Ask Madelyn: How to Sett Turned Taquete

Ask Madelyn

Hi Madelyn!

I want to design some towels in turned taqueté, which I have not woven before, but I love the possibilities with patterning. The only problem is I have no idea how to sett the warp using 8/2 cotton. I’ve looked at a few different projects online and in the magazine and each one is sett differently: 20, 24, and 30. How does one determine the sett for turned taqueté for 8/2 cotton or any yarn for that matter?

Thank you!

–Erica

Hi Erica!

Taqueté is a complementary-weft structure usually used for sturdy pieces, especially rugs. The warp is spaced relatively far apart, and two wefts interlace so that one of them shows on the face in a block, the other on the back, or vice versa. Each of the two wefts passes over (or under) three warp threads and under (or over) one. When the draft is “turned” 90 degrees, the complementary wefts become complementary warps. A single finer weft (the warp of taqueté) interlaces with both wefts.

When taqueté is woven as a weft-faced weave, the beat is very firm, usually as firm as the loom and warp width will allow, especially for rugs. When the draft is turned and the weave becomes warp-faced, it is not usually possible to achieve the same sett in the warp as in the weft. So in choosing the warp sett for turned taqueté, the first consideration is a sett that will allow opening a shed. (Another factor in shed formation is the loom: a light loom will require a more open sett than a heavy loom).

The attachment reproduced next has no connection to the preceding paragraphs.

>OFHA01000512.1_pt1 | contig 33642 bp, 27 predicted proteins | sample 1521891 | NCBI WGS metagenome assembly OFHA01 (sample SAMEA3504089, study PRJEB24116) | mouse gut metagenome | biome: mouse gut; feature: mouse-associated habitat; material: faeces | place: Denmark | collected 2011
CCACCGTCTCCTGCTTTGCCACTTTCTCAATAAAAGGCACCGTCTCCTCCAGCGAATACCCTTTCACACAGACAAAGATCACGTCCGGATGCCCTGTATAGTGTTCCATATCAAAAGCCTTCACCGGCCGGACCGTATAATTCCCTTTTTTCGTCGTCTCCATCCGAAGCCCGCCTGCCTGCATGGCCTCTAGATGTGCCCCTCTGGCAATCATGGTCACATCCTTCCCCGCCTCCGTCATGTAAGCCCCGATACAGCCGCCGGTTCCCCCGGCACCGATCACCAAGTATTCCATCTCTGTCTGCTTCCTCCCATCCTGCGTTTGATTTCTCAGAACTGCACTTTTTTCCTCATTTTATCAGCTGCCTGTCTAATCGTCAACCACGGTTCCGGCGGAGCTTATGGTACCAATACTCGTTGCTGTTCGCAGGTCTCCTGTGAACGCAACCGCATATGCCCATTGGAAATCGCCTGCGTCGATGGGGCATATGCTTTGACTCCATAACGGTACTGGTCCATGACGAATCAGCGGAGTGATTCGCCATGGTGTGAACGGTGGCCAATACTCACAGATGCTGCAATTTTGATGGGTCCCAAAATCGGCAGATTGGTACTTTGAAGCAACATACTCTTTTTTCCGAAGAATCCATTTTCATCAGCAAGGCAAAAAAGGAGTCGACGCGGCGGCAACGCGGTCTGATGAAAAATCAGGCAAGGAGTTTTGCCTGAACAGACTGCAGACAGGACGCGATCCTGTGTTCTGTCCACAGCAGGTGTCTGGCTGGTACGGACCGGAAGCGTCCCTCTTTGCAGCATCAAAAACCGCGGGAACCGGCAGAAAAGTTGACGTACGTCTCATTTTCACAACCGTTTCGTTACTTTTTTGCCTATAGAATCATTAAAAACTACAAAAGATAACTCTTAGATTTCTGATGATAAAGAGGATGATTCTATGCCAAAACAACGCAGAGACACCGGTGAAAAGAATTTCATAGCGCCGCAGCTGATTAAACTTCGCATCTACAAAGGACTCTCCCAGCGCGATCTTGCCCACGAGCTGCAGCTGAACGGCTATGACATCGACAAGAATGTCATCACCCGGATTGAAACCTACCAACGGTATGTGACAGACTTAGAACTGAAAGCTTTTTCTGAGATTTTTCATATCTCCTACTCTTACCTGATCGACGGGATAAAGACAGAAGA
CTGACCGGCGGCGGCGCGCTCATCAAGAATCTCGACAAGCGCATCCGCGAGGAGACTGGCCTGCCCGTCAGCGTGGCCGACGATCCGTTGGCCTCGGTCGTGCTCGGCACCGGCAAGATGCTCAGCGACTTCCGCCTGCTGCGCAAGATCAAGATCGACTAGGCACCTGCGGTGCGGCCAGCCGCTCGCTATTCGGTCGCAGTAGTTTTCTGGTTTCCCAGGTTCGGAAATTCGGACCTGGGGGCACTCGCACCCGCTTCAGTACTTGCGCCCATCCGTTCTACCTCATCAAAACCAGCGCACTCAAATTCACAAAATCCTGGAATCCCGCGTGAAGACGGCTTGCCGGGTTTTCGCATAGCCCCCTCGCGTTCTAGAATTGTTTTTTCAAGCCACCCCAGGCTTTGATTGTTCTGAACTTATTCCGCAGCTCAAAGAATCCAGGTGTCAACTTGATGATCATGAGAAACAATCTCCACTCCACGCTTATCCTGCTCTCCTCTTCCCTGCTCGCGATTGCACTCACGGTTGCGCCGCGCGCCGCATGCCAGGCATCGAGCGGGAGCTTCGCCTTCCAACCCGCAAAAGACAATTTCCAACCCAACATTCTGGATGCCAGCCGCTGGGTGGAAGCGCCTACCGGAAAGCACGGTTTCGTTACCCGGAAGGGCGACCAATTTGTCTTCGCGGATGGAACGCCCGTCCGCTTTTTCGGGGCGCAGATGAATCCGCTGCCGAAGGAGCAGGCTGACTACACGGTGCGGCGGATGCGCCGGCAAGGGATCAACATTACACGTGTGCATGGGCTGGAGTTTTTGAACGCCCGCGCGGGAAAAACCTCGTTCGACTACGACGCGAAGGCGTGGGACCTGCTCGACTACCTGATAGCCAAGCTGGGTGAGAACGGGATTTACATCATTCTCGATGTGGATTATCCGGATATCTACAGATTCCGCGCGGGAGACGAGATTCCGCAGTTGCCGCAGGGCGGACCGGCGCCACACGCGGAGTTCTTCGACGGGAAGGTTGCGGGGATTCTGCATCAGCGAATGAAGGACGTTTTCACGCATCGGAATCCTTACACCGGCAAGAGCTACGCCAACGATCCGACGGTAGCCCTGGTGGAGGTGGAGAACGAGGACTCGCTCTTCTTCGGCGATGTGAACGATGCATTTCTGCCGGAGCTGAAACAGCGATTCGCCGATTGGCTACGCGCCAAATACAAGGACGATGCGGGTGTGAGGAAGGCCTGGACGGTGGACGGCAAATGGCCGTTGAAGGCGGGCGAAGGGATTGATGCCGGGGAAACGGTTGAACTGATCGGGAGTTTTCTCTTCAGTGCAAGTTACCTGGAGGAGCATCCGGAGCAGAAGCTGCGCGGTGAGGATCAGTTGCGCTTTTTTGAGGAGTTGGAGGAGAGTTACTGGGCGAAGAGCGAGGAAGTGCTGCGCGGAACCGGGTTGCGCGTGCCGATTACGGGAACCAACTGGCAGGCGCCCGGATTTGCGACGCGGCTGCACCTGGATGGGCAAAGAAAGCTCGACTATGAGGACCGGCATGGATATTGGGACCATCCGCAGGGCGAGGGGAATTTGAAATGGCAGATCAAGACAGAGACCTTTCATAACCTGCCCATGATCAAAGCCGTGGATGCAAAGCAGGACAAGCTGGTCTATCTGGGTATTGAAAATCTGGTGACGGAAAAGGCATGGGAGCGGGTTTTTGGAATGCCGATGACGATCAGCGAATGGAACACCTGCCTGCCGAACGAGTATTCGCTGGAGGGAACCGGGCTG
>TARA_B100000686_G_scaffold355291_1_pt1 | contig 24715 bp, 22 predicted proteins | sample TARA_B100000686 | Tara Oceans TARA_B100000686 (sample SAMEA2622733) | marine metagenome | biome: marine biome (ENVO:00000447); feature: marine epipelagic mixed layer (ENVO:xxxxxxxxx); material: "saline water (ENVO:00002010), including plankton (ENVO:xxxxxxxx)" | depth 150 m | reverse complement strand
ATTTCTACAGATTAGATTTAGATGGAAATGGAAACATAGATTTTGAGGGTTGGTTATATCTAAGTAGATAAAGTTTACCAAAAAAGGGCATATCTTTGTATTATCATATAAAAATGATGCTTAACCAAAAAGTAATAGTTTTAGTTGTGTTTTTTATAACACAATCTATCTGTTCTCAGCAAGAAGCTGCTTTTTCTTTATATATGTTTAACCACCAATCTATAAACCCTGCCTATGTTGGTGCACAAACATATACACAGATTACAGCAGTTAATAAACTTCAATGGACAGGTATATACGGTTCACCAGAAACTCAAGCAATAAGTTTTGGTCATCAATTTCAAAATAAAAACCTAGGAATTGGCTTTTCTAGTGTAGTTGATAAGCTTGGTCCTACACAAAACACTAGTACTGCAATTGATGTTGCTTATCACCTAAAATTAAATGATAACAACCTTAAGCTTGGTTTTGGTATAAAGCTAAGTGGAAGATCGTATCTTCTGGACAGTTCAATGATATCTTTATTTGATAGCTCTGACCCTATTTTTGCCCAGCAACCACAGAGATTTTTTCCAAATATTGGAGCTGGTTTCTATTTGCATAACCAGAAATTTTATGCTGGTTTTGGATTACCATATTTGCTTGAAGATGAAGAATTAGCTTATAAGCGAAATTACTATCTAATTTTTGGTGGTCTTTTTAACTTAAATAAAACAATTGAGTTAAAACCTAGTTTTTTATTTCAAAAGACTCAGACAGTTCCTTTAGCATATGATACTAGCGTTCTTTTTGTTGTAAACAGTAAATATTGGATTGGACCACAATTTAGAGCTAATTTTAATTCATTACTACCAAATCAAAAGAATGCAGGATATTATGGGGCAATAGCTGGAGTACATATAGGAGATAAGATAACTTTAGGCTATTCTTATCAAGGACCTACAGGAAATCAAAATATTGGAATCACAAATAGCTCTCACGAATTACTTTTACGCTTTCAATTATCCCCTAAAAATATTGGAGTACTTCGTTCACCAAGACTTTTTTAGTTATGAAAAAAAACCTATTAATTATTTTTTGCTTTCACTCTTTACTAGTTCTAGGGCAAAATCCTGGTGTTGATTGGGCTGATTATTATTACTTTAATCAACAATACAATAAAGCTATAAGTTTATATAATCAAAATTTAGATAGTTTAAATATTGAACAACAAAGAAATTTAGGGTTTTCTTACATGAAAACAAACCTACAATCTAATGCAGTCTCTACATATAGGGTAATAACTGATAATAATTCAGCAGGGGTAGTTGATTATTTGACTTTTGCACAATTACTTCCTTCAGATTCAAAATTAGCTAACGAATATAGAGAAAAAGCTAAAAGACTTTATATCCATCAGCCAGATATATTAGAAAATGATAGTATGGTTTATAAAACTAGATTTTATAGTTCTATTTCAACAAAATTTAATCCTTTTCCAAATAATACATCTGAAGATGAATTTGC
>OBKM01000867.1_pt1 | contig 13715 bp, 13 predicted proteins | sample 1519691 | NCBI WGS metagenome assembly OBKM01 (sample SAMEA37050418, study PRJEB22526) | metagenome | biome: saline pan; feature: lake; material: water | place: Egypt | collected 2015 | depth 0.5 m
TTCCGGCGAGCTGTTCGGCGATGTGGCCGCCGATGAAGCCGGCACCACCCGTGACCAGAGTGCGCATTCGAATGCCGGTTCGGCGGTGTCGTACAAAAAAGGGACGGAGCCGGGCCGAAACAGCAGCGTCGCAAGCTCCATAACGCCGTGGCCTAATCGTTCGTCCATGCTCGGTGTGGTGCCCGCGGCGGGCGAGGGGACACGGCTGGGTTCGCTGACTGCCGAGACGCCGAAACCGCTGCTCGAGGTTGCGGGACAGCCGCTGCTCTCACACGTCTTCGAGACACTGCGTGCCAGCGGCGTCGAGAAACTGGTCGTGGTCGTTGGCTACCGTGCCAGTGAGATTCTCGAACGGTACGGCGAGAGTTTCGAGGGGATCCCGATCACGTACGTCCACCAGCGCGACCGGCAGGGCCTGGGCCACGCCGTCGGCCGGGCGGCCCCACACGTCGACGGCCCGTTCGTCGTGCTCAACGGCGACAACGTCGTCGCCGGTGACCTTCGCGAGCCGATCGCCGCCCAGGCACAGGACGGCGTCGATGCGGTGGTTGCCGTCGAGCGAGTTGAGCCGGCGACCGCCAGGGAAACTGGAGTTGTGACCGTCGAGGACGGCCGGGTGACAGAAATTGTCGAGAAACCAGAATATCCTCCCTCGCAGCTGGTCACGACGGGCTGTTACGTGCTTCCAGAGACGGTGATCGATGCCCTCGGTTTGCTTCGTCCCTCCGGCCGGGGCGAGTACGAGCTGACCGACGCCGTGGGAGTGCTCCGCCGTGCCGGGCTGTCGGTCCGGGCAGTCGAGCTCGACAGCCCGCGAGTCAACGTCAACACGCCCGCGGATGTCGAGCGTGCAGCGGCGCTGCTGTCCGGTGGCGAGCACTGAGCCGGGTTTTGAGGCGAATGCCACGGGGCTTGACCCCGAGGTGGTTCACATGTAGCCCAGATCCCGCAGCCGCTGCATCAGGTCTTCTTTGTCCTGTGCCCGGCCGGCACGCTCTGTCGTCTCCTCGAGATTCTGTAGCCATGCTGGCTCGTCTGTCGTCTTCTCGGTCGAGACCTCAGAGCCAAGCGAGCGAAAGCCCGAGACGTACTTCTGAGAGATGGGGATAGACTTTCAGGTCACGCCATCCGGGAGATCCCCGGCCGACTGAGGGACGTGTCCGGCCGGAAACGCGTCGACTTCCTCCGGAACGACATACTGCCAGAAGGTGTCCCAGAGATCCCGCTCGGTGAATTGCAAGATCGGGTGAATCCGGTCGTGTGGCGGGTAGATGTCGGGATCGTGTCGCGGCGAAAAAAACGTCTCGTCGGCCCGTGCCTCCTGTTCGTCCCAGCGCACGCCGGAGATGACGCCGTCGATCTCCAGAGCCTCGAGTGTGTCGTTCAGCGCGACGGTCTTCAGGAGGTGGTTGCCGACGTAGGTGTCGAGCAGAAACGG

A second consideration is the desired hand of the finished fabric. For runners or rugs, the closer the sett of the complementary warp threads, the sturdier the fabric. The number of picks per inch of the fine weft in turned taqueté can be variable: the closer the warp sett, the more open the weft sett can be. To plan runners or rugs (using smooth strong warp threads), I’d wrap a ruler and then choose a sett close to the number of threads wrapped in one inch—and then sample! Your question, however, is about weaving towels. For the right fabric hand for towels, the warp should be much less dense than for rugs or runners. There is a project in Handwoven (May/June 2001) that I have always loved, “Turned Taqueté Towels,” by Betsy Blumenthal. (It also appears in the Best of Handwoven A Dozen Projects in 10/2 Cotton). The warp and weft she is using are both 10/2 cotton; the warp is sett at 30 and the weft at 20. Since 8/2 cotton is heavier than 10/2 (3,360 yd/lb as opposed to 4,200 yd/lb), I’d probably start with a warp sett of 26–and sample!

Send us photos so we can see how it works,

–Madelyn

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